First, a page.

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PeopleSoft Fires CEO Conway

By Clint Boulton     Feedback

UPDATED: Board cites loss of confidence as reason for firing Craig Conway, adding a new twist to the company's struggle to fend off Oracle's hostile takeover.

UPDATED: Citing a loss of confidence, PeopleSoft's board of directors said it fired President and CEO Craig Conway in a unanimous vote that could have significant ramifications for the fate of the enterprise software company.

The surprise announcement said PeopleSoft Founder and Chairman Dave Duffield will immediately take his place, just as PeopleSoft is in the midst of fending off a hard-fought power struggle with rival Oracle , which launched a hostile bid to acquire the company in June 2003.

The board also made CFO Kevin Parker and Phil Wilmington co-presidents, with board member Aneel Bhusri becoming vice chairman of the board.

Parker will retain his CFO role and will be responsible for internal operations. Wilmington will run worldwide field operations, according to a statement. Bhusri will lead the Pleasanton, Calif., company's product and technology strategy.

In related news, Parker said license revenues for the third quarter are expected to exceed $150 million, which was better than expected.

On a conference call, PeopleSoft officials were asked about the timing of Conway's dismissal, given the strong quarter. PeopleSoft's transaction committee made the decision last night, according to board member A. George "Skip" Battle.

"The very simple and plain reason is that over time the board has become increasingly concerned with Craig's leadership and essentially has lost confidence," said Battle on the call. "There's no smoking gun. There are no accounting irregularities. He is not terminated under the for-cause provisions in his contract. It's a matter of the board losing confidence in Craig, and when that happens one has to make a decision."

Battle briefly commented on Oracle's latest tender offer, noting that all decisions with respect to Oracle's tender offer have been made on the unanimous recommendation of the board's transaction committee.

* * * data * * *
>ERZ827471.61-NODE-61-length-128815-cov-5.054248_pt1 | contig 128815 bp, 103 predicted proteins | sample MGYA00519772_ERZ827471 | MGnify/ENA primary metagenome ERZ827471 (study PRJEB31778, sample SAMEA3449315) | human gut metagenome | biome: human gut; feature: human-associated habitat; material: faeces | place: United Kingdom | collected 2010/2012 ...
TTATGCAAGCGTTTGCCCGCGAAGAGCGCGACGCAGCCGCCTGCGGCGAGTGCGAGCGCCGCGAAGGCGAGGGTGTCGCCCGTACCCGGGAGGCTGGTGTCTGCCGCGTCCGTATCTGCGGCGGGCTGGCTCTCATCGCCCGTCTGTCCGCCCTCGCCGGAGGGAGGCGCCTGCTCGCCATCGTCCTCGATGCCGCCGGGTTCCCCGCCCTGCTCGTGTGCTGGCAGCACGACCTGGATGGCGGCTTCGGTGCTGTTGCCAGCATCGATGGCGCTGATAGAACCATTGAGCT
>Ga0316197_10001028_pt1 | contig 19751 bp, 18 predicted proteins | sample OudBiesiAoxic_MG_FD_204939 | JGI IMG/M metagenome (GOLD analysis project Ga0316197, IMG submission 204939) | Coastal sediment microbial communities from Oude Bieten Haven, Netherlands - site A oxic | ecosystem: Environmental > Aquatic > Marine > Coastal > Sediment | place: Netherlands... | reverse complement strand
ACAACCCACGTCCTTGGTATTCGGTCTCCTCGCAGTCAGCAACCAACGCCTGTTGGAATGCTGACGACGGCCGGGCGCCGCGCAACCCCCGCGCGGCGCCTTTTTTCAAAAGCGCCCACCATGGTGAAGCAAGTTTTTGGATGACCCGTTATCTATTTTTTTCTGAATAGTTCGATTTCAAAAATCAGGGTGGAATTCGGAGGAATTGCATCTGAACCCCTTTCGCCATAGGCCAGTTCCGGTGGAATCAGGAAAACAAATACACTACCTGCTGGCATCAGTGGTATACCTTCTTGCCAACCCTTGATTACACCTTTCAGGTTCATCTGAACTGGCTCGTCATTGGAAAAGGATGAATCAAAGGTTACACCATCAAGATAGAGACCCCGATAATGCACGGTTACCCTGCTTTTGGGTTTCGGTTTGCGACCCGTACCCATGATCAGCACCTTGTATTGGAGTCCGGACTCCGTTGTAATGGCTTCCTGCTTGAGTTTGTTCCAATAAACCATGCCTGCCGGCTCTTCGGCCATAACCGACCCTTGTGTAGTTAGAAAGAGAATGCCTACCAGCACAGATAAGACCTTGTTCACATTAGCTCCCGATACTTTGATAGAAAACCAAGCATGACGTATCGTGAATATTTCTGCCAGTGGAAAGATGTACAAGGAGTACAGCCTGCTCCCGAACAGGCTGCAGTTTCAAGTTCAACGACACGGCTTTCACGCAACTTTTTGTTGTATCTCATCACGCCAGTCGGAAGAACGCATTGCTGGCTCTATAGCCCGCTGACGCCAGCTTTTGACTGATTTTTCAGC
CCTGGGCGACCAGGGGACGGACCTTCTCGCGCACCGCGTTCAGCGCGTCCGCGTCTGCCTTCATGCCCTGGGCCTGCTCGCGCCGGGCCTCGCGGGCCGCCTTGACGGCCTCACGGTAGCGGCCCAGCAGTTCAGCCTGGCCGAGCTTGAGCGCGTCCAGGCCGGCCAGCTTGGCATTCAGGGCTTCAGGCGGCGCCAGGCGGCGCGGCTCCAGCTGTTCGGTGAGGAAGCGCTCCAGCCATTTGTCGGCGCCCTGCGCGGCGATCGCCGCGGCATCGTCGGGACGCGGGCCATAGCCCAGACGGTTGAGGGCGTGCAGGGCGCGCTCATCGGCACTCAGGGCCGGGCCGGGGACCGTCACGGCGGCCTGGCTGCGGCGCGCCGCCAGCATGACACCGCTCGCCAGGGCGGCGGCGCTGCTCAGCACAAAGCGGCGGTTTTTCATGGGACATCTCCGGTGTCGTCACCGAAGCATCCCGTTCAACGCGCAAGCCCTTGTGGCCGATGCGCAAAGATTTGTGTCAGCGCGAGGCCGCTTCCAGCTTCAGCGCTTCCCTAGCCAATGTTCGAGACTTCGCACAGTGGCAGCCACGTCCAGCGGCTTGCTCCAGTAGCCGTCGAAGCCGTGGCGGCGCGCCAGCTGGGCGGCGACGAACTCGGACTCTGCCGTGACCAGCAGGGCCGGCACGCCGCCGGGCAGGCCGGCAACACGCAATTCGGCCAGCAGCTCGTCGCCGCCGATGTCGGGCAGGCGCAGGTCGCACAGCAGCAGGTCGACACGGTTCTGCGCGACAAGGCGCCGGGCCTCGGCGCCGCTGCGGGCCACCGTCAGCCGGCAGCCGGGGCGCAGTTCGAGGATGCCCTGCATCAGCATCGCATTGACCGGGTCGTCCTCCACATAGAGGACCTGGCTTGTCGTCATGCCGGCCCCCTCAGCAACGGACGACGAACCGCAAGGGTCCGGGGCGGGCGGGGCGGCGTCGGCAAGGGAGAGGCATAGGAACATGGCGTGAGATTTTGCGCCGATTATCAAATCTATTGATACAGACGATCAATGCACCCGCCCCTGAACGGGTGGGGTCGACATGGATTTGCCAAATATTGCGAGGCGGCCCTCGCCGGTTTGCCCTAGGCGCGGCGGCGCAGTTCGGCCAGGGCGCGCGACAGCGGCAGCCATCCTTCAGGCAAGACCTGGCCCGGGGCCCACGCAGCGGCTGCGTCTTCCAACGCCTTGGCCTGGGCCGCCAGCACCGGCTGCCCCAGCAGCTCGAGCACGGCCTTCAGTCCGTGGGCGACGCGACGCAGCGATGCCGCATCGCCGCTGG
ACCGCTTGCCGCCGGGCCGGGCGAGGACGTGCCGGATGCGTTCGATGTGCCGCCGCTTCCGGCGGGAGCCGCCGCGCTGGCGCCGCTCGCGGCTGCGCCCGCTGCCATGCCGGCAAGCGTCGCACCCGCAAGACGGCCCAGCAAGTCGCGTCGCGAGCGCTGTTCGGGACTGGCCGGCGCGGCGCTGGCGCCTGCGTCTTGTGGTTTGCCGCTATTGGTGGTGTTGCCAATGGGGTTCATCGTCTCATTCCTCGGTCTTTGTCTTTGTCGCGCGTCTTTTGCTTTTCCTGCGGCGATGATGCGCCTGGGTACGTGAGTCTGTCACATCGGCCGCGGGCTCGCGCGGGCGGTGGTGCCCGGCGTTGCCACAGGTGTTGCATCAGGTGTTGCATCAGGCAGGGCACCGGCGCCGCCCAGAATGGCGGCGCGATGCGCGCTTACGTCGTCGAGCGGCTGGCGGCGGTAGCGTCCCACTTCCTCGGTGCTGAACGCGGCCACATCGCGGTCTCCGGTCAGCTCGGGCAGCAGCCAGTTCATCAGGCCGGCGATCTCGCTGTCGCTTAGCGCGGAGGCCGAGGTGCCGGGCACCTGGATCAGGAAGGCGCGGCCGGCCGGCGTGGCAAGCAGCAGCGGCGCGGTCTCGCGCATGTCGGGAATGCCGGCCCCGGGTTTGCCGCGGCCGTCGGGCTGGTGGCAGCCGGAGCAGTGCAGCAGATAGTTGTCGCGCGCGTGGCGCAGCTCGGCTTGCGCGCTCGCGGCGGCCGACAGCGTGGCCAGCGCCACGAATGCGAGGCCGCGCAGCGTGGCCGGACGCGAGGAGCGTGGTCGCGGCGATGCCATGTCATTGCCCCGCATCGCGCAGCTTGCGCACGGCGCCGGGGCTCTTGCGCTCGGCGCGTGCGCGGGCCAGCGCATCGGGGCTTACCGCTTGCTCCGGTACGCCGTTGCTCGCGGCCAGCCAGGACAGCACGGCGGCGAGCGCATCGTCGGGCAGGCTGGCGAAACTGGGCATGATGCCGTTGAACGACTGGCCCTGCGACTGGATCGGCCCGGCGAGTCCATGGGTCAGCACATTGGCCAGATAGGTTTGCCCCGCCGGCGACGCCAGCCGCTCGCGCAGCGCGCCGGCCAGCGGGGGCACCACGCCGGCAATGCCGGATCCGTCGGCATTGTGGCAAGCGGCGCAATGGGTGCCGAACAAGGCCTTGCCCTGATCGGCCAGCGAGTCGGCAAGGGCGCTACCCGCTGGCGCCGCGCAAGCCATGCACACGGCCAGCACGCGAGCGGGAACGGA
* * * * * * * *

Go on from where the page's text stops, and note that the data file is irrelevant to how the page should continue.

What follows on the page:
Battle and the new PeopleSoft officials refused to comment further on the tender offer.

PeopleSoft and Redwood Shores, Calif.'s Oracle are locked in legal battle for possession of the company, which quickly became the No. 2 enterprise applications concern behind German leader SAP.

Oracle last Friday renewed its tender offer for the 11th time, bidding $21 per share for PeopleSoft. Under Conway, the company has rejected any offer out of hand.

The latest $7.7 billion offer was the third since Oracle reduced its takeover price from $26-per-share ($9.4 billion) for PeopleSoft and the first since a federal judge rejected a Department of Justice (DOJ) claim that the proposed merger would violate U.S. antitrust laws.

In September, U.S. District Court Judge Vaughn R. Walker ruled that the DOJ had failed to build a convincing case that the takeover would harm competition in the market for certain enterprise software applications. In a month-long trial, the DOJ repeatedly claimed the deal would create a monopoly in the enterprise resource planning (ERP) market, limiting choices to just SAP and Oracle.

In his ruling, Walker said the government failed to prove that outsourcing solutions, best of breed solutions and so-called mid-market vendors should be excluded from the relevant product market. Furthermore, he said the DoJ failed to establish that the area of effective competition is limited to the United States.

The DOJ has until early November to appeal.

PeopleSoft has its own legal complaint against Oracle scheduled for jury trial Jan. 10. PeopleSoft alleges that Oracle has engaged in unfair business practices, including a campaign to mislead PeopleSoft's customers and disrupt its business. The company wants more than $1 billion in compensation plus punitive damages.

The European Union is also waiting to weigh in on the acquisition, with a decision possibly coming by the end of October.

This article was originally published on October 1, 2004
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